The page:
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# The Importance of Multiplicative Thinking

According to research completed by Terezinha Nunes, Peter Bryant, Rossana Barros and Kathy Sylva (2011), “Mathematical reasoning and arithmetic did make independent contributions to the prediction of mathematical achievement; mathematical reasoning was by far the stronger predictor of the two. These predictions were specific in so far as these measures were more strongly related to mathematics than to science or English.”

Multiplicative Thinking isn’t limited to students answering multiplication and division questions correctly.

According to the Elementary Mathematics Professional Learning website, “multiplicative thinking is

• a capacity to work flexibly with the concepts, strategies and representations of multiplication and division as they occur in a wide range of contexts. (mathematical reasoning)
• going beyond memorization of basic arithmetic skills
• the means to communicate multiplicative understanding effectively in a variety of ways (for example, words, diagrams, symbolic expressions, and written algorithms).”

# Misconceptions

There are several prevalent misconceptions students hold around multiplicative thinking. As you read the misconception statements below, can you determine when and why these misconceptions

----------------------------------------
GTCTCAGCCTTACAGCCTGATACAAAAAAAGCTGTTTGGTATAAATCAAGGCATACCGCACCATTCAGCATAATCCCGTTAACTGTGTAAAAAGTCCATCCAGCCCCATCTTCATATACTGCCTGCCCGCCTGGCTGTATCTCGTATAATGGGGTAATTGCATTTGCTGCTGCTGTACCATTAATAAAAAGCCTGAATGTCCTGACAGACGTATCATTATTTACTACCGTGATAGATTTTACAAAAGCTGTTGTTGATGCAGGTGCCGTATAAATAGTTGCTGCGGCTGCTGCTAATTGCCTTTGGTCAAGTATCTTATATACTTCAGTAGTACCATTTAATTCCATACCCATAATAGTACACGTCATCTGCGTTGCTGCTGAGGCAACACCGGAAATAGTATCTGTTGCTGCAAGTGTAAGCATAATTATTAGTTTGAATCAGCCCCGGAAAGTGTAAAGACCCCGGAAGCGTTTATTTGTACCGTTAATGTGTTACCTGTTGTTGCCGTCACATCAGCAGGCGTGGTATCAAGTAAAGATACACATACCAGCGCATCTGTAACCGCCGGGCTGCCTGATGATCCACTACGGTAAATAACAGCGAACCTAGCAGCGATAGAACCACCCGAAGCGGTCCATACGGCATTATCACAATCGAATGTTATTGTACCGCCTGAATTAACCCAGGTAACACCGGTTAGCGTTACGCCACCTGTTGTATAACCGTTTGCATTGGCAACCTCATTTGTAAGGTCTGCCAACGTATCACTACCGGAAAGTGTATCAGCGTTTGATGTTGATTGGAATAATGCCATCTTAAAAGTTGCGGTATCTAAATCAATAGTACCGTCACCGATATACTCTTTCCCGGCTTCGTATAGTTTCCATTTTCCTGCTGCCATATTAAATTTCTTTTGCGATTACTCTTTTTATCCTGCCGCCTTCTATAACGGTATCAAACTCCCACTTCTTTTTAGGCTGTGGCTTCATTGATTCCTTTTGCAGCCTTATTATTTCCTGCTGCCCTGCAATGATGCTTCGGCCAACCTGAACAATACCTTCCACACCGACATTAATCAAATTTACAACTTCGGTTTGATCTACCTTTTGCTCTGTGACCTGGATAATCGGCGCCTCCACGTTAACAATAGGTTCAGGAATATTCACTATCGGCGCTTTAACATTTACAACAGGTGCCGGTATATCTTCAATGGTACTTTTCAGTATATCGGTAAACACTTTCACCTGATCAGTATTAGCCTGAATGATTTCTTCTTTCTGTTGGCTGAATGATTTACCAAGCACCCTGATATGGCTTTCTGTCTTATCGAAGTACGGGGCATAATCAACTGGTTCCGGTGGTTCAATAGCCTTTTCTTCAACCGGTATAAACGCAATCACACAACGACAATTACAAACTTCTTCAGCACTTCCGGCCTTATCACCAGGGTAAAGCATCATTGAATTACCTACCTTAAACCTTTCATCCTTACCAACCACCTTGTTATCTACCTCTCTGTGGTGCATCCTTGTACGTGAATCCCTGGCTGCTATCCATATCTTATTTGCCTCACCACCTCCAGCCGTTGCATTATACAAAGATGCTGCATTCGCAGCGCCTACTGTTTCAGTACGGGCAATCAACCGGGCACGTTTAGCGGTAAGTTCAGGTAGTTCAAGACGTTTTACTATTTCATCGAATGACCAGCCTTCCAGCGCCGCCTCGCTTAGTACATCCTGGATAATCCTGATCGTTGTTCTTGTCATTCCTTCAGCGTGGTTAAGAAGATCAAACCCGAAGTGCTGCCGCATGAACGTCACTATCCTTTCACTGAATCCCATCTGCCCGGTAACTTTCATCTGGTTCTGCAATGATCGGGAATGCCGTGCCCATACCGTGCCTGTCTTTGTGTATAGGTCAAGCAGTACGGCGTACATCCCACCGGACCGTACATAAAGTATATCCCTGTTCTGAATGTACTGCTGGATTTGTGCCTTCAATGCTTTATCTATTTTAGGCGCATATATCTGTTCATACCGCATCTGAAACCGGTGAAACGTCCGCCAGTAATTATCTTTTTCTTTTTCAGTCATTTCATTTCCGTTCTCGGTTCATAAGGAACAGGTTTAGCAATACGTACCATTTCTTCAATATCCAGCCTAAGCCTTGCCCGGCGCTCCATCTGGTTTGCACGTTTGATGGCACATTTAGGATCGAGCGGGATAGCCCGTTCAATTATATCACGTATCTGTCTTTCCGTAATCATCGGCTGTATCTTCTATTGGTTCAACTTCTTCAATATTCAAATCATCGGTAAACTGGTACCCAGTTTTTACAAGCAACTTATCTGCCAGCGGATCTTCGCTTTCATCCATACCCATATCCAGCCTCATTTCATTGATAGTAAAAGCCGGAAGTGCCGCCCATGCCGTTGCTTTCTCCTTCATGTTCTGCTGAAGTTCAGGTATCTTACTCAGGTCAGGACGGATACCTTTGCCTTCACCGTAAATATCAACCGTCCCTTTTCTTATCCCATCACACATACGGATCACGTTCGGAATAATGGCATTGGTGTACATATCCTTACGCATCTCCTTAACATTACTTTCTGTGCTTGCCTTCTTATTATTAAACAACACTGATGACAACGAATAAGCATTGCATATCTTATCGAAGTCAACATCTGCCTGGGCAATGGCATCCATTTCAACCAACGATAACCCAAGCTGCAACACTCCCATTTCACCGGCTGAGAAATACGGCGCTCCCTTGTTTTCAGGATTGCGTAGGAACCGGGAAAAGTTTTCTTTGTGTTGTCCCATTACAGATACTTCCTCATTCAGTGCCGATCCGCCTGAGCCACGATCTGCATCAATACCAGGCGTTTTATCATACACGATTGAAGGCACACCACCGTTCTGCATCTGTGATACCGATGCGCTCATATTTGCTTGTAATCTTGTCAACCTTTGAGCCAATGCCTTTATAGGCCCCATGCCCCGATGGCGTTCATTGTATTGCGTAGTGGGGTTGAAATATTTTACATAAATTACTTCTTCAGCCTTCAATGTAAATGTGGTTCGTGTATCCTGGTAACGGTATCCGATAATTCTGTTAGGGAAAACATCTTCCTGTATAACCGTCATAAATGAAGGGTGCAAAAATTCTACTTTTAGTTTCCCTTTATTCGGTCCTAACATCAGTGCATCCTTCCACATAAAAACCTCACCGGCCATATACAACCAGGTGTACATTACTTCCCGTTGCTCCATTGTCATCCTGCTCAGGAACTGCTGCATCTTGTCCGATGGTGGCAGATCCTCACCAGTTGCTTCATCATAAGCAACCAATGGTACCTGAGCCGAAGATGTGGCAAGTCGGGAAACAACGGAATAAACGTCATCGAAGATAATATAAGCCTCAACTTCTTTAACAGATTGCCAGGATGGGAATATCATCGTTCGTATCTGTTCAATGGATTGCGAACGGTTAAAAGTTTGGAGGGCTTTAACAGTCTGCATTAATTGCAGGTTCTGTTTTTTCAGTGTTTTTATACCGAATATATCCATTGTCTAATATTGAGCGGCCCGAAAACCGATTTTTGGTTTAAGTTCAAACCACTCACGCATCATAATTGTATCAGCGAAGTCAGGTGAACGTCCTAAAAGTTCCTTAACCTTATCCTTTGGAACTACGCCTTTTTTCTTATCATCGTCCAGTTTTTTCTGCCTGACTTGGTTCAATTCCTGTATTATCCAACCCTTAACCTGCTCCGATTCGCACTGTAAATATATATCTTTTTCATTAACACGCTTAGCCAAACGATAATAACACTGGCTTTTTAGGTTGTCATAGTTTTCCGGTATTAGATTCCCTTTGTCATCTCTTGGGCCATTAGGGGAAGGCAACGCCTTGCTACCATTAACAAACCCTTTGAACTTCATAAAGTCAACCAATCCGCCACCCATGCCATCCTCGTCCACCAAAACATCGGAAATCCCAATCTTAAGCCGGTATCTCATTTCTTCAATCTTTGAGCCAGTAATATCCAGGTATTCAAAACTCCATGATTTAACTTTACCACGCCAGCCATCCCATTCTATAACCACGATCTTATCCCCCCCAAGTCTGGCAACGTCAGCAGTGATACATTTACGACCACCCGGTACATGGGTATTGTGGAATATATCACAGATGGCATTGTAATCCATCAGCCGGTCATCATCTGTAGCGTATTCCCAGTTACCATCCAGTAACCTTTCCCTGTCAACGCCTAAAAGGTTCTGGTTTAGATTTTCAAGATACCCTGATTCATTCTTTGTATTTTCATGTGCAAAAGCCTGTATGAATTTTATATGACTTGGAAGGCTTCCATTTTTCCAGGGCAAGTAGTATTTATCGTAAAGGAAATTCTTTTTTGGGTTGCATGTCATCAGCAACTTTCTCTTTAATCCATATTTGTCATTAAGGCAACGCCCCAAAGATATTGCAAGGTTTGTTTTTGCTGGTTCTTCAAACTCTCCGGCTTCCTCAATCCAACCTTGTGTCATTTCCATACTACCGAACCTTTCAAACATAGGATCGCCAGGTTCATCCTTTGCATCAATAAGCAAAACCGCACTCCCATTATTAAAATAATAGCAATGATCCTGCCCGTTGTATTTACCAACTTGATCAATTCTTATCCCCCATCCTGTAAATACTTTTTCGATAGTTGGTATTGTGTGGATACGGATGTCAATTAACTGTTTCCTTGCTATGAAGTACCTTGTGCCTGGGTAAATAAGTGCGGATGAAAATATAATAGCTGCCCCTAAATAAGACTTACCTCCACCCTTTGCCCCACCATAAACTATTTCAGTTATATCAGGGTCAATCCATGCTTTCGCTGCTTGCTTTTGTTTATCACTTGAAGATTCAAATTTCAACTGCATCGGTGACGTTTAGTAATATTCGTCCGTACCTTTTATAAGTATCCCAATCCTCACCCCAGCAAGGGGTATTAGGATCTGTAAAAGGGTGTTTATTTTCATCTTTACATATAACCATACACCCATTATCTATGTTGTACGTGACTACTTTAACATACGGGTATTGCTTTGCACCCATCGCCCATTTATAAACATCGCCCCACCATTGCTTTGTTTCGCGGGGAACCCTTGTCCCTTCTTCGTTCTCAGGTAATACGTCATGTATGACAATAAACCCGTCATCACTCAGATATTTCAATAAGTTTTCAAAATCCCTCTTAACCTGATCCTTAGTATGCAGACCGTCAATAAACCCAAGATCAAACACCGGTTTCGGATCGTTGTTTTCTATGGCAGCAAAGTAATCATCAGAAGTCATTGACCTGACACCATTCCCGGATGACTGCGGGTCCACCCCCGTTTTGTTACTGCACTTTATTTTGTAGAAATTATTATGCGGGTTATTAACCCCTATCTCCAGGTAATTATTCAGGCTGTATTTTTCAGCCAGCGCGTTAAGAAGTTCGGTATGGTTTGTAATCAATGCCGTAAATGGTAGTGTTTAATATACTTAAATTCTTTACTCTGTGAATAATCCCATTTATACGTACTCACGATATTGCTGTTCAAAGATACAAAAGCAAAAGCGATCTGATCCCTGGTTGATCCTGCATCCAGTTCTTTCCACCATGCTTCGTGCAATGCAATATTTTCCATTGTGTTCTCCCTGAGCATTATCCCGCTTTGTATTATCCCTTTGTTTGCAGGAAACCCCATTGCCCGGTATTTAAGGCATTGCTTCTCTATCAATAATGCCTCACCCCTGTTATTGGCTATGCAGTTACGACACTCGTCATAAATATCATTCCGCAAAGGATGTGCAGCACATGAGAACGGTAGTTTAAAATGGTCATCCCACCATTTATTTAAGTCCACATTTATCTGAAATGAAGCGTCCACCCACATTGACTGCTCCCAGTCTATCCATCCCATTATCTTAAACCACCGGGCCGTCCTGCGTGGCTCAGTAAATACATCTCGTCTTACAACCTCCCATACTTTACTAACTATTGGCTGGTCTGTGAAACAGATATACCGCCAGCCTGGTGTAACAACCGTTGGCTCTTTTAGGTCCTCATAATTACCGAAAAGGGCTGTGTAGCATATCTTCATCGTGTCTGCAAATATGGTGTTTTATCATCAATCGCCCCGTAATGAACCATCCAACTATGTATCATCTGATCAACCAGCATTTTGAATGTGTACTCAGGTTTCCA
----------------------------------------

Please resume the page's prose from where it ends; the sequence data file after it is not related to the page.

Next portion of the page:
• are developed?
• are interfering with developing new understandings?

##### Misconception 2:

Multiplication means “groups of”.

##### Misconception 4:

You must divide the larger number b y the smaller number.

##### Misconception 5:

Division is commutative. ie. 5 / 4 is the same as 4 / 5.

# Students need to understand

You can manipulative numbers in order to make solving problems easier.

# High Leverage Strategies

Find strategies here. These are not yet full developed but are a work in progress.

# Further Learning

Watch the webinar Multiplicative Thinking (ARPDC) and use their Webinar Guide to think about Multiplicative Thinking.

Explore ARPDC’s Elementary Mathematics Professional Learning site, focusing on its Multiplicative Thinking section.

Watch the video “Understanding the Multiplication Landscape (Cathy Fosnot)“.